Excerpts for “ Your ER Survival Guide‘ by DocHandal
Arriving at the ER
When you arrive by ambulance, EMS will have already notified the hospital of your status. Initial treatment will be based on this report. You will be taken to an assigned area and treated. Friends and family may be asked to wait outside and to assist with registration. It’s important to allow medical personnel to do their work, especially if the person is severely ill or injured.
If the patient is critical and it is important for you to be at the bedside, let the staff know of your wishes. People do die in the ER, despite optimal and timely care. You should know how to reach clergy when death is expected.
When you are able to walk into an ER, go to the main desk and say why you are there. If you are stable, you will be directed to the triage area first. I’ll discuss triage in more detail later but understand that a Triage Nurse will speak with you in order to determine what your problem is and whether or not you need to be seen right away. This mini exam may include your vital signs—temperature, blood pressure, heart rate, respiratory rate and oxygenation level. More about this later.
If there is a long wait in triage and you’re feeling okay you will be registered while waiting. This is when you need to have your insurance card and ID information ready, as well as information on advance directives. The Registrar at the desk doesn’t need to know your health history. This person is starting a file on you that will follow you during your visit.
Your name and date of birth will be used to identify you so make sure they’re entered correctly. Even getting your middle initial wrong could put your safety at risk so be sure the Registrar got it right. Your health care team will be asking you to repeat your name and date of birth often. Don’t get annoyed. Be thankful they’re taking steps to make sure they’re treating the right person. Wrist bands with your name, date of birth, date of admission, and hospital identification number will be applied, if not already done at triage. You may be asked to verify the information by initialing it before it is put on your wrist. Again, this is done for your safety. Don’t remove it. And don’t let anyone else wear it. Once you leave the hospital, the bracelet should be cut up and destroyed like you would an old credit card.
An emergency room visit isn’t free. Expect to present a photo identification card, insurance card and information on your residence and place of work. If you don’t have insurance, understand that emergency departments have a federal directive under the Emergency Medical Treatment and Active Labor Act (EMTALA) to screen and stabilize patients to determine if the problem is a medical emergency, regardless of their ability to pay.
If you don’t have insurance and are concerned with how you’re going to pay for the visit, you can mention it now. Information on assistance may be available. But don’t expect any counseling or answers on this topic from the ER Registrar. Ask for the name of the hospital’s billing clerk who may be on site or the social worker and plan to deal with the issue later on.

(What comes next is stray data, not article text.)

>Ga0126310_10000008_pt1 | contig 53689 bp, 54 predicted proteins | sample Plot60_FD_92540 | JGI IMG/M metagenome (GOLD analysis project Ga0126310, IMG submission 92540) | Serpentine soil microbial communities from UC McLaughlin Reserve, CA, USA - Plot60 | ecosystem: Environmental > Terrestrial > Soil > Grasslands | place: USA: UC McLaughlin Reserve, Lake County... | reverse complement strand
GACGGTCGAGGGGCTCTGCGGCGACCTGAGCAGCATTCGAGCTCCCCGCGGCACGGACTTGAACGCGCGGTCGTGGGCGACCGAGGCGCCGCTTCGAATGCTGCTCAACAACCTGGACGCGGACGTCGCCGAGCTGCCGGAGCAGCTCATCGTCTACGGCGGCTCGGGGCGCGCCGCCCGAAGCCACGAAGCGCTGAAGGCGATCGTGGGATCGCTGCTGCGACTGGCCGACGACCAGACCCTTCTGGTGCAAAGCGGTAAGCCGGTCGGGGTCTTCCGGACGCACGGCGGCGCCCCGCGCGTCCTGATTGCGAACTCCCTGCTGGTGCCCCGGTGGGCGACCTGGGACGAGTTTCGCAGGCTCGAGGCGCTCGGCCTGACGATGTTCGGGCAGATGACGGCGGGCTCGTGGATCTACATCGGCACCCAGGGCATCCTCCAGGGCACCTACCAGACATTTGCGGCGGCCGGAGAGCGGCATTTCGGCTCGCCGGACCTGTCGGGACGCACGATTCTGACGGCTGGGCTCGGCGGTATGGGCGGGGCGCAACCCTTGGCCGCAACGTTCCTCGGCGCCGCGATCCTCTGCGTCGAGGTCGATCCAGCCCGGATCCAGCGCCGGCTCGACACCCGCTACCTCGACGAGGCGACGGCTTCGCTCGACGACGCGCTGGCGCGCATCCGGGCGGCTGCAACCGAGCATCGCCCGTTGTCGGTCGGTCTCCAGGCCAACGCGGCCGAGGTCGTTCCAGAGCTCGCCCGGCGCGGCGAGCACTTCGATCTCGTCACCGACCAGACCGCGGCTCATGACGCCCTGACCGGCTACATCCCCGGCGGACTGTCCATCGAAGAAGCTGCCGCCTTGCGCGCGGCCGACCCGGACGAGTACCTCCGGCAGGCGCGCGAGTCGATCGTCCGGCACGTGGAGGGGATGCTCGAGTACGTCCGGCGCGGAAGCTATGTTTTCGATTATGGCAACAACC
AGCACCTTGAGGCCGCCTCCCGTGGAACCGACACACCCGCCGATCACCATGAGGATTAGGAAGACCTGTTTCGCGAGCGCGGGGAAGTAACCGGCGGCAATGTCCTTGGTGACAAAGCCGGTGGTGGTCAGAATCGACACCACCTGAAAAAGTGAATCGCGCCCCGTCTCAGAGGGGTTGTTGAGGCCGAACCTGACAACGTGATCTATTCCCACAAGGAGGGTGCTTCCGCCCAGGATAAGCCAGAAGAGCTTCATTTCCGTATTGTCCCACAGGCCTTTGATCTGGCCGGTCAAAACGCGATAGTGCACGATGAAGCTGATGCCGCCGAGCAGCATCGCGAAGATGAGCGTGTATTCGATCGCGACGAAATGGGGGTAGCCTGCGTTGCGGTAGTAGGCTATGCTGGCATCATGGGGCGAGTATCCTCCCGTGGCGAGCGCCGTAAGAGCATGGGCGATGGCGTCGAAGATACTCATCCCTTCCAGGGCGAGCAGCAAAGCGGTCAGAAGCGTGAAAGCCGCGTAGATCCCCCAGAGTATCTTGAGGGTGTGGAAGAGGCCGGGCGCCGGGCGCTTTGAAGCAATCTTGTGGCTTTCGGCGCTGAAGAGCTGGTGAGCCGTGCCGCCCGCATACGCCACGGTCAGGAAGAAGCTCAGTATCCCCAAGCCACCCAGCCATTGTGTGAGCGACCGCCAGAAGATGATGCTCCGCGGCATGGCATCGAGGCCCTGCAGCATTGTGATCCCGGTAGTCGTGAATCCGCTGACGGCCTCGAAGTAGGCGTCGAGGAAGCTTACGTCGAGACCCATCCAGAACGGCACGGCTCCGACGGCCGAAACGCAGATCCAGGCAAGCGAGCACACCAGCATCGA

Keep in mind, too, that identity theft is a problem in hospitals. People without citizenship and / or insurance may try to use yours to access health care. Be careful with your personal identification information. Share it only with people who need to know.
Speaking of need to know, you should become familiar with the Health Insurance Portability and Accountability Act of 1996 (HIPAA). It is a federal law enacted to protect your privacy. Understand that the information put in your file about you during your hospital visit is only accessible to people who need to know it, including your health insurer. So tests, lab reports, doctor’s notes and even conversations you have with the doctors and nurses are confidential. This law also gives you the right to access your health records. If you determine incorrect information has been included in your file, there is a way to ask for corrections.
Sounds great, but there’s a flip side. When someone calls the ER to find out how you’re doing, no one can tell them you’re there or how you’re doing without your permission. You will be asked to specify who the medical staff can talk to about your status.
Remember that pen and paper I told you to carry? Start taking notes. This is for your own reference. A trip to the ER is stressful and it’s easy to miss important information so keep a log of events. Note the names of the people caring for you, what tests were run, the diagnosis, and the treatment. Remember, you have a right to understand what is being done to you and why. You will be receiving information on your rights as a patient from the hospital. The Patient’s Bill of Rights is usually posted in the ER. In general, as a patient you have the right to:
- Be treated with respect
- Information and choice
You have a right to have an explanation before you have anything go into your body or done to it. You are free to accept or refuse treatments if you are unclear or do not have satisfaction as to why you are being given a test or meds. The ordering staff member commonly the EM Doc will be told and should approach you to discuss your concerns. If they do not, I understand where you might think maybe it was not necessary-so to be sure -ask to have the ordering Doc explain why. The policy is to have a detailed explanation of what refusal of treatment means, that is be told what negative effects this may have on your health. You have the right to also refuse to participate in medical research.
Participate in all decisions about your treatment. It is your body! ”
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